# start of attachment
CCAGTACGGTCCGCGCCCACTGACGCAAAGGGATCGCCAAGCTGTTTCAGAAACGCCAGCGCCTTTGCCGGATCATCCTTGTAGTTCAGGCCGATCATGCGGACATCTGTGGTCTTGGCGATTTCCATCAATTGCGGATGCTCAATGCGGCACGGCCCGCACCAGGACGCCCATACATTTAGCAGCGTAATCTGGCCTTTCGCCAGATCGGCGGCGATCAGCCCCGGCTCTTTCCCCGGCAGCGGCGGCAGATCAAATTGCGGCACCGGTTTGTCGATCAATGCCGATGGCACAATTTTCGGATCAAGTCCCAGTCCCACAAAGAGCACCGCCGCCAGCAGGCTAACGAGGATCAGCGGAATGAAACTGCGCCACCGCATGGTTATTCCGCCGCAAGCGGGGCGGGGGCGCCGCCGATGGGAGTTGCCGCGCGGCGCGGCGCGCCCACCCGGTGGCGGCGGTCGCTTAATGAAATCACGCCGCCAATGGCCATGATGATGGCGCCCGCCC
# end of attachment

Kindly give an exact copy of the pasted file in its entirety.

CCAGTACGGTCCGCGCCCACTGACGCAAAGGGATCGCCAAGCTGTTTCAGAAACGCCAGCGCCTTTGCCGGATCATCCTTGTAGTTCAGGCCGATCATGCGGACATCTGTGGTCTTGGCGATTTCCATCAATTGCGGATGCTCAATGCGGCACGGCCCGCACCAGGACGCCCATACATTTAGCAGCGTAATCTGGCCTTTCGCCAGATCGGCGGCGATCAGCCCCGGCTCTTTCCCCGGCAGCGGCGGCAGATCAAATTGCGGCACCGGTTTGTCGATCAATGCCGATGGCACAATTTTCGGATCAAGTCCCAGTCCCACAAAGAGCACCGCCGCCAGCAGGCTAACGAGGATCAGCGGAATGAAACTGCGCCACCGCATGGTTATTCCGCCGCAAGCGGGGCGGGGGCGCCGCCGATGGGAGTTGCCGCGCGGCGCGGCGCGCCCACCCGGTGGCGGCGGTCGCTTAATGAAATCACGCCGCCAATGGCCATGATGATGGCGCCCGCCC